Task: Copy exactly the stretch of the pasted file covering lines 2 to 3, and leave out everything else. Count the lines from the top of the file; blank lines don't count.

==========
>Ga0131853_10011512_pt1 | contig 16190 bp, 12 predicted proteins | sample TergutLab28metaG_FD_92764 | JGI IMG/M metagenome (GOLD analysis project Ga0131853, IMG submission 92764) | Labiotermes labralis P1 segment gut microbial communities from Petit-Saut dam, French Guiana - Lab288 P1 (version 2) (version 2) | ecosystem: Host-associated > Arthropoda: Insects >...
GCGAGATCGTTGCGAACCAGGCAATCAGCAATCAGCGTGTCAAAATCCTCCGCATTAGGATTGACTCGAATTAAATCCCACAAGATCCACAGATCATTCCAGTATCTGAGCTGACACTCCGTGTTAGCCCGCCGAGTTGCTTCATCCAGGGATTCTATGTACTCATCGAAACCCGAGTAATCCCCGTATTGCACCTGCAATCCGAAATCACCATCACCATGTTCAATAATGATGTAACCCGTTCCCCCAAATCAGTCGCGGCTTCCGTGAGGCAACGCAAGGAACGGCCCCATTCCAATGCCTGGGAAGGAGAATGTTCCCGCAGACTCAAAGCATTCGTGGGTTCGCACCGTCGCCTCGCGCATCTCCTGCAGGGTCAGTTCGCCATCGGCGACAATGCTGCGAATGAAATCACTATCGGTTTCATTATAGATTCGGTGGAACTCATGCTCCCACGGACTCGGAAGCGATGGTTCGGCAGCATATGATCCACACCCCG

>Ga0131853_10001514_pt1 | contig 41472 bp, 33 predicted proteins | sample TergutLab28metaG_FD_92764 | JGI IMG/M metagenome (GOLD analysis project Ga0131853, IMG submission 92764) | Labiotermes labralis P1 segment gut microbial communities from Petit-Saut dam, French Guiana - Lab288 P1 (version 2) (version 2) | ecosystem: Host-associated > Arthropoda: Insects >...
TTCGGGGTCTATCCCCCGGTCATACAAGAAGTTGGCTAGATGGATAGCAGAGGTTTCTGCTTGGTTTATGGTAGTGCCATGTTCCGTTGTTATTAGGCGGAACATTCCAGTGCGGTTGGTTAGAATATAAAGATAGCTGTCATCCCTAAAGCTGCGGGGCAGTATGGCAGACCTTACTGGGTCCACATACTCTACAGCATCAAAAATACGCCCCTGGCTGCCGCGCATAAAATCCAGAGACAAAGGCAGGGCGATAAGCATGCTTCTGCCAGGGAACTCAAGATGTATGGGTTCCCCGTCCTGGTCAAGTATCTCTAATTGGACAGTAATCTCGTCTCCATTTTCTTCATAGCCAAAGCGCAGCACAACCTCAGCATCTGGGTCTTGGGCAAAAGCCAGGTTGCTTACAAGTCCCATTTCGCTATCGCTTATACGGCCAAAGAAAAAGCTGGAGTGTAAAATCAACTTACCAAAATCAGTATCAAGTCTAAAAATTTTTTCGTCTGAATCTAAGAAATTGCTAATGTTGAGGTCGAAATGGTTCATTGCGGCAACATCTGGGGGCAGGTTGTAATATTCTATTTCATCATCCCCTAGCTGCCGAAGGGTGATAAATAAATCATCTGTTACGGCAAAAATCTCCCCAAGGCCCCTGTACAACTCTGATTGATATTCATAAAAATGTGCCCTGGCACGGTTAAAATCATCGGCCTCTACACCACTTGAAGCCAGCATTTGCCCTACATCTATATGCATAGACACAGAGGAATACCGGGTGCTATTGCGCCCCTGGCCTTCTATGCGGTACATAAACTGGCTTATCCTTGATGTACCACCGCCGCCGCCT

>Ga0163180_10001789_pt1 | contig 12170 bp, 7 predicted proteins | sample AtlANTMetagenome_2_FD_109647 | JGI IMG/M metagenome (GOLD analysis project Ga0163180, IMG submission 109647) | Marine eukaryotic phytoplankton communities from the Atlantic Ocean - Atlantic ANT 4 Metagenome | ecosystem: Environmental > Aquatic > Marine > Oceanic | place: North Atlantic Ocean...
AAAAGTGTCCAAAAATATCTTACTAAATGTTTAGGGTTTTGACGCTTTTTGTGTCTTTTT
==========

GCGAGATCGTTGCGAACCAGGCAATCAGCAATCAGCGTGTCAAAATCCTCCGCATTAGGATTGACTCGAATTAAATCCCACAAGATCCACAGATCATTCCAGTATCTGAGCTGACACTCCGTGTTAGCCCGCCGAGTTGCTTCATCCAGGGATTCTATGTACTCATCGAAACCCGAGTAATCCCCGTATTGCACCTGCAATCCGAAATCACCATCACCATGTTCAATAATGATGTAACCCGTTCCCCCAAATCAGTCGCGGCTTCCGTGAGGCAACGCAAGGAACGGCCCCATTCCAATGCCTGGGAAGGAGAATGTTCCCGCAGACTCAAAGCATTCGTGGGTTCGCACCGTCGCCTCGCGCATCTCCTGCAGGGTCAGTTCGCCATCGGCGACAATGCTGCGAATGAAATCACTATCGGTTTCATTATAGATTCGGTGGAACTCATGCTCCCACGGACTCGGAAGCGATGGTTCGGCAGCATATGATCCACACCCCG

>Ga0131853_10001514_pt1 | contig 41472 bp, 33 predicted proteins | sample TergutLab28metaG_FD_92764 | JGI IMG/M metagenome (GOLD analysis project Ga0131853, IMG submission 92764) | Labiotermes labralis P1 segment gut microbial communities from Petit-Saut dam, French Guiana - Lab288 P1 (version 2) (version 2) | ecosystem: Host-associated > Arthropoda: Insects >...